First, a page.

Nope, biofuel ain’t dead yet. A new global collaboration called below50 has just launched with the aim of prodding global companies to halve the carbon intensity of the transportation fuels they use, compared to conventional fossil fuel. The initiative includes a renewed emphasis on biofuel, along with any other top-of-the-line, non-fossil product that can get the job done, all embraced under the nameplate “low-carbon transportation fuels.”
EV fans may ask why electric vehicle technology doesn’t make the below50 cut, and that’s a fair question. Yesterday CleanTechnica got some answers from World Business Council for Sustainable Development (WBCSD) Chief Executive Officer Peter Bakker. Tomorrow we’ll also have some thoughts from Dr. Jennifer Holmgren, CEO of the next-next generation “biofuel” (to use that word loosely) company LanzaTech.
Biofuel And Anything Remotely Related To Biofuel
The below50 program launched as a “key outcome” of today’s Low Carbon Partnerships Initiative event, under the auspices of WBCSD, an A-list global partnership that accounts for more than $8.5 trillion among its members.
In the run-up to the historic COP21 Paris climate change agreement, WBCSD produced a study showing that the Low Carbon Technology Partnerships initiative as a whole could produce the 65% of carbon emission reductions necessary to keep us on a 2 degree pathway.
Concurrently, the International Energy Agency produced a study showing that in order to achieve a low carbon economy by 2030, the global use of low carbon transportation fuel must hit the 10 percent mark. The current level is only 3 percent.
That gap between today’s situation and the 2030 goal provided the platform and motivation for an action plan, and below50 is the action plan.
In an exclusive interview with CleanTechnica, Bakker explained the thought process behind this “unique collaboration.”
One of the foundational drivers behind below50 is the idea that, while EV tech may dominate the entire transportation market some time in the future, low-carbon fuels offer a near term solution that is already at hand. That’s especially in play for aviation and other high-performance uses:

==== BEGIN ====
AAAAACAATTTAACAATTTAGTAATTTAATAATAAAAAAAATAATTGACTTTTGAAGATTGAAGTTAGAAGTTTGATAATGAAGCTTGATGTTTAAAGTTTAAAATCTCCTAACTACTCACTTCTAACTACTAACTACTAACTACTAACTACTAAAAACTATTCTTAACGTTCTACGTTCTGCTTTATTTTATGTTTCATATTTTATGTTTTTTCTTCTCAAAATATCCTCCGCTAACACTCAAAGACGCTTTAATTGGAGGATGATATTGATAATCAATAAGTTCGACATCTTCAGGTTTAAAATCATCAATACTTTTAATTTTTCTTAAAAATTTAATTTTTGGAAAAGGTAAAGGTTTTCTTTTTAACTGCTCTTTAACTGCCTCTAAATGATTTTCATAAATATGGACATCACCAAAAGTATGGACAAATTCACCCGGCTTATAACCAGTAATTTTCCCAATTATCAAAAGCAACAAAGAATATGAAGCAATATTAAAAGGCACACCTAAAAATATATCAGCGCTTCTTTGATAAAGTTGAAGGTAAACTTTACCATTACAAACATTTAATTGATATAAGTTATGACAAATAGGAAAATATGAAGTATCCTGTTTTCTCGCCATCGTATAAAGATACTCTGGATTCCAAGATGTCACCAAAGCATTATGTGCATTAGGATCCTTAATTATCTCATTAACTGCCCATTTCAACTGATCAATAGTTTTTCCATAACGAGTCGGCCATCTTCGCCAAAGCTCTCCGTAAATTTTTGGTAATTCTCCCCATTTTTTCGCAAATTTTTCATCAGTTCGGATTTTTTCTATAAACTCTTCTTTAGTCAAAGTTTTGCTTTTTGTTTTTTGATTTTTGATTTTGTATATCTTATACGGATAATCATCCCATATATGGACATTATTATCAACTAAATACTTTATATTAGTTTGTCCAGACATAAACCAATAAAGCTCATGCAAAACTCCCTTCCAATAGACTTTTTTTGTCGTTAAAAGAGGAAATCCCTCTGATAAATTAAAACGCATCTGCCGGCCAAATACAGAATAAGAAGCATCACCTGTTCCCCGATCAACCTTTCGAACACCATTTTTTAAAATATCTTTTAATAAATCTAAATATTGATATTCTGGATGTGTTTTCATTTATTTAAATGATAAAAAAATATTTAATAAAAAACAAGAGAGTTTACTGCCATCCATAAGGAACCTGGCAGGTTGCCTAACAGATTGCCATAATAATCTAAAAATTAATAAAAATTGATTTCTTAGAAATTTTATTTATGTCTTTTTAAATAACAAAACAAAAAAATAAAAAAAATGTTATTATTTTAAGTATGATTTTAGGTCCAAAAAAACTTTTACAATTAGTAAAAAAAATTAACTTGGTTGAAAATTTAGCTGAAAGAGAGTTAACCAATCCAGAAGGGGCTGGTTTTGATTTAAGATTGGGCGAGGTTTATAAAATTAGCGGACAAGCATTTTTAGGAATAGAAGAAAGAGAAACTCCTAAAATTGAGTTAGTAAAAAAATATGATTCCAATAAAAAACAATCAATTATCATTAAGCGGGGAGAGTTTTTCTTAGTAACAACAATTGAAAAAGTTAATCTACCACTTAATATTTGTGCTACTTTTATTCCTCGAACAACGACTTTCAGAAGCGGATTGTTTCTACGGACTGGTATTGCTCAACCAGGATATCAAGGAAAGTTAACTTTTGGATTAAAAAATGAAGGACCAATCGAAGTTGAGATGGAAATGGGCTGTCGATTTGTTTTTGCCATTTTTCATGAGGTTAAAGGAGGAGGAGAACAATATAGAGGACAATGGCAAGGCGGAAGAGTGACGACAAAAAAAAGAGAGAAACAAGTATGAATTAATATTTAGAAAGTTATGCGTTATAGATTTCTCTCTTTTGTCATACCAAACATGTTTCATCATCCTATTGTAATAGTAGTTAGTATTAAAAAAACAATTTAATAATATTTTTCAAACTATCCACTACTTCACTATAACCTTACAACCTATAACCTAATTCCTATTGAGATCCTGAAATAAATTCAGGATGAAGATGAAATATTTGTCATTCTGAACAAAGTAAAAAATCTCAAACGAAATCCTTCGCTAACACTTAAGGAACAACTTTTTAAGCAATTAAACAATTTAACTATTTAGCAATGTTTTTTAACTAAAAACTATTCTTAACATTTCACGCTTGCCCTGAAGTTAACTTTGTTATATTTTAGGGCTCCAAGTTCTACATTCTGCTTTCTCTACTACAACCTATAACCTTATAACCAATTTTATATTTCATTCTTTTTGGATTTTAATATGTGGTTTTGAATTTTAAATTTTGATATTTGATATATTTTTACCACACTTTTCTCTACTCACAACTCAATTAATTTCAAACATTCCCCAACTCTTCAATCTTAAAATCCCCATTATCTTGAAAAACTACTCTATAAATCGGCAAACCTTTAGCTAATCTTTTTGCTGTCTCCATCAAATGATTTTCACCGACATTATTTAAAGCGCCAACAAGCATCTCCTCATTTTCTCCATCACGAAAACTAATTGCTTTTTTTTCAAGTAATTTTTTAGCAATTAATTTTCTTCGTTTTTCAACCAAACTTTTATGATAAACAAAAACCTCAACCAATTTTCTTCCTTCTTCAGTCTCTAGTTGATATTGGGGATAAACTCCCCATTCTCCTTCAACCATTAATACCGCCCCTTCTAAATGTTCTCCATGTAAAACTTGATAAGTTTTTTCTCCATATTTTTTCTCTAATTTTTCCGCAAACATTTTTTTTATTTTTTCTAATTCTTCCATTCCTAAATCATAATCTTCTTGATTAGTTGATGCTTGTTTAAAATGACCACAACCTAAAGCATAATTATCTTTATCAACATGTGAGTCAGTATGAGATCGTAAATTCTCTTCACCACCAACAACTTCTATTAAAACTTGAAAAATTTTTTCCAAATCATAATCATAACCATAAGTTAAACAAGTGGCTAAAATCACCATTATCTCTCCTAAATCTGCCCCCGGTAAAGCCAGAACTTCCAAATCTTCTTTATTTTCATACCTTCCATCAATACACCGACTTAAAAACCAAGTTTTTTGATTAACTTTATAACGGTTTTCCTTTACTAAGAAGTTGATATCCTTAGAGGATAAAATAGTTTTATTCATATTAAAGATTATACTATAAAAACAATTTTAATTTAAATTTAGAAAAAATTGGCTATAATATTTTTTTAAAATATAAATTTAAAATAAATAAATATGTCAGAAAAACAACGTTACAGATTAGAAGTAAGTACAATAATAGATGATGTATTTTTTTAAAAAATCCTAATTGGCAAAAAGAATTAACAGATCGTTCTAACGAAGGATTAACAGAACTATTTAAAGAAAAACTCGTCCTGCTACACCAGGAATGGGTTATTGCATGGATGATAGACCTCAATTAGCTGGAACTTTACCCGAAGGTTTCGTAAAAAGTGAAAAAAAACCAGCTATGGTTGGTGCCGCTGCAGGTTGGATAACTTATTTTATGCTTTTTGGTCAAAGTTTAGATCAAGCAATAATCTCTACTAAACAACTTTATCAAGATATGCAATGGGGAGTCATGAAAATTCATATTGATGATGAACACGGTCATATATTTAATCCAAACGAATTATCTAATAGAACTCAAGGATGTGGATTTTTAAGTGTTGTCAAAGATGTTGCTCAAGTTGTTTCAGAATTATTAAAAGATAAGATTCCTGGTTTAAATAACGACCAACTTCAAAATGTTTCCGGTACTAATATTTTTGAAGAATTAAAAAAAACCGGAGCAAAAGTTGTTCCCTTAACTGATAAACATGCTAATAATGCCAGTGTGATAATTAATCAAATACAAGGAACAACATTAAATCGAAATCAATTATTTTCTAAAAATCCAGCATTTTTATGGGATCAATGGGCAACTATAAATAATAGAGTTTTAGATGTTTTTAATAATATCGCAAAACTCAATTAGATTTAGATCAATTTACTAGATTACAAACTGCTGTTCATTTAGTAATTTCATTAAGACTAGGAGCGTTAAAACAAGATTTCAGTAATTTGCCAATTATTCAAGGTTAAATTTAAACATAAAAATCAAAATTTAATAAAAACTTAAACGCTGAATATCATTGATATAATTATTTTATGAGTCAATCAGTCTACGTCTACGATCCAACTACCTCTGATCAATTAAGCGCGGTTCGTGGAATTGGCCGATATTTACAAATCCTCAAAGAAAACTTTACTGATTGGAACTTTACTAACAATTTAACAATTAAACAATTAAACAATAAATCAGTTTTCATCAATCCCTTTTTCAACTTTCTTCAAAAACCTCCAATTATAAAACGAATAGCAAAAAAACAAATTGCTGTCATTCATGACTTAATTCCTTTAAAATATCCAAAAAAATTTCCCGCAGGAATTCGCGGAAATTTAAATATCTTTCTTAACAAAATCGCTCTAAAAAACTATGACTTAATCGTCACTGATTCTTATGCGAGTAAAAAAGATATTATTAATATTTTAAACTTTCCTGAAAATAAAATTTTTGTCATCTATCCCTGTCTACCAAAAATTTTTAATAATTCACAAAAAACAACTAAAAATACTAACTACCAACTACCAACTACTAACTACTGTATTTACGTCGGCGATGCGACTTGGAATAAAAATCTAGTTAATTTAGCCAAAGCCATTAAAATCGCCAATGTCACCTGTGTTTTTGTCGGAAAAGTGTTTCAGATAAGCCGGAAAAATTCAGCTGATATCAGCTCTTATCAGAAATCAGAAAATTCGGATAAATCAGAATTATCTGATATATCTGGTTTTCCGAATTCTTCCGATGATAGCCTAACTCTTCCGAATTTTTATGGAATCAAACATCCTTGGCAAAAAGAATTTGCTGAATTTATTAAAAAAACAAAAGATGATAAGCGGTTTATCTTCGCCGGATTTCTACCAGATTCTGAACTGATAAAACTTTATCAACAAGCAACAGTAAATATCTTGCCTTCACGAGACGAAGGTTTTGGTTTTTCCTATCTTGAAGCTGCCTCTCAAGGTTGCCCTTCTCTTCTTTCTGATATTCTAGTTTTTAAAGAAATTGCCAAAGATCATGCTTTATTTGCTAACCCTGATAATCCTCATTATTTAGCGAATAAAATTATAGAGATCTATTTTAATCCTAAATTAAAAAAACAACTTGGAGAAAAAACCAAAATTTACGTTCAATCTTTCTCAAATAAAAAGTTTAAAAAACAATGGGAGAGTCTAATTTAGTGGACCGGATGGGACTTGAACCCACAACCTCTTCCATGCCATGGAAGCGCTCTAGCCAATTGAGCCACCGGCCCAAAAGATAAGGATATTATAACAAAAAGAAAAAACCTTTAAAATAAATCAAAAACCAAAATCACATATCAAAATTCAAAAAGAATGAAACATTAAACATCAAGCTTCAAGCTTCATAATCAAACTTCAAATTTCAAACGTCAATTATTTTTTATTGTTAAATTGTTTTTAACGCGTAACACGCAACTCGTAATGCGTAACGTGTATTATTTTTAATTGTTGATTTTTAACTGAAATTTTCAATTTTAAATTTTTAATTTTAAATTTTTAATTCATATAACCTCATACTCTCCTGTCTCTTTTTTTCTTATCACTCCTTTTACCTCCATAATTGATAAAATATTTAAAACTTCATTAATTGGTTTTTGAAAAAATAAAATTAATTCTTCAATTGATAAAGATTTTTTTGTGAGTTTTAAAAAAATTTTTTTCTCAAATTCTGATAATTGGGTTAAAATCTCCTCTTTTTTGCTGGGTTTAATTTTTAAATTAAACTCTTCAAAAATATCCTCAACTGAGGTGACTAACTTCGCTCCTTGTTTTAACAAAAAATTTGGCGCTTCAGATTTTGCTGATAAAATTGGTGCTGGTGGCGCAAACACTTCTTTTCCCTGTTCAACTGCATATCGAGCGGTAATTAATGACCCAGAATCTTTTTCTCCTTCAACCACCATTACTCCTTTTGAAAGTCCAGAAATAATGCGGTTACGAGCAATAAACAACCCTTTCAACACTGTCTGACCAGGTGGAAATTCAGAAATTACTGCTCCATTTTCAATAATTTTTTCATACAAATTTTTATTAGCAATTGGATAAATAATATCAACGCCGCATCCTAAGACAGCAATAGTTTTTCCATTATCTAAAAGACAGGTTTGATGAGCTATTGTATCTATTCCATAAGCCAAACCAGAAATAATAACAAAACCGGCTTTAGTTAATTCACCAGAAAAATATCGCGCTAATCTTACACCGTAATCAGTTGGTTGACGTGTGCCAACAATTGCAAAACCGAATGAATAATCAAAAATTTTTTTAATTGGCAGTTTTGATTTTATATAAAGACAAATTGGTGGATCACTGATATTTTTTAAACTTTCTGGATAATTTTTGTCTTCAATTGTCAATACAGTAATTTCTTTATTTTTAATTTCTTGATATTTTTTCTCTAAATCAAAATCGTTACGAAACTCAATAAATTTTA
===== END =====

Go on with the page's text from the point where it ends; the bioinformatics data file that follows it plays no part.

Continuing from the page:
We have not found one silver bullet for climate change…there will be many solutions.
You can deploy (low carbon fuels) with technology that exists today, and the infrastructure that exists today.
As below50 sees it, scaling up the market is the key challenge. He emphasized that the obstacles to low carbon transportation fuels are not technological:
What are the barriers to each solution? Finance, research and development, the creation of a market, policies…sustainable fuels are seeing all kinds of innovation, but we are not seeing a market.
And, Bakker emphasized that the field of low carbon transportation fuels embraces other technologies in addition to crop-based biofuel:
When we look at the different solutions, there wasn’t one voice supporting sustainable fuels…this is a unique global collaboration.
Who is below50?
The founding members of below50 include ABBI, Arizona State University, Audi, CGEE, Copersucar, DSM, DuPont, GranBio, the International Energy Agency (IEA), SkyNRG, Joule Unlimited, LanzaTech, LCFC, Novozymes, Pannonia, Poet, Red Rock Biofuels, RSB, SE4ALL and Yale University.
Members in below50 pledge to reduce the carbon intensity of the fuels they use by 50 percent, and below50 is designed as a resource platform to help them get there. Here’s a rundown from the press materials:
The campaign will centralize resources and dialogue; produce a go-to resource for regulators and policymakers; create a marketplace for companies across the supply chain; and host regional road shows to engage financers, policymakers and companies, as well as explore how to regionally scale sustainable fuel technology.
To ensure that below50 does not repeat the mistakes of first-generation biofuels, the initiative also works sustainable land use and food security into its program.
All Low-Carbon Fuel Is Local
If you caught that thing about “how to regionally scale,” that’s a critical issue for biofuel and other low carbon fuels. One key aspect of low carbon fuels is that they are only sustainable to the degree that they integrate with regional resources.
That provides some interesting opportunities. Here in the US, the Obama Administration has established a suite of biofuel research centers that pivot on regional conditions.
That, in case you’re wondering, is how a dry, red state like Arizona — headed by a carbon friendly Governor — managed to hop on board an important climate change initiative relating to biofuel, go ahead and give yourself a group hug. Back in 2012, US taxpayers shelled out $15 million through the Energy Department to launch a national algae biofuel test bed at Arizona State University, following up with another $8 million in 2013.
Another example is provided by our friends over at Masdar City. Masdar is not among the inaugural below50 members, but the state-supported investment agency of Dubai has launched an integrated, low carbon demonstration system for desalinating water, raising fish, and producing aviation biofuel in the desert.
Tomorrow we’ll follow up with a rundown of LanzaTech’s very different kind of regional solution from Dr. Holmgren.
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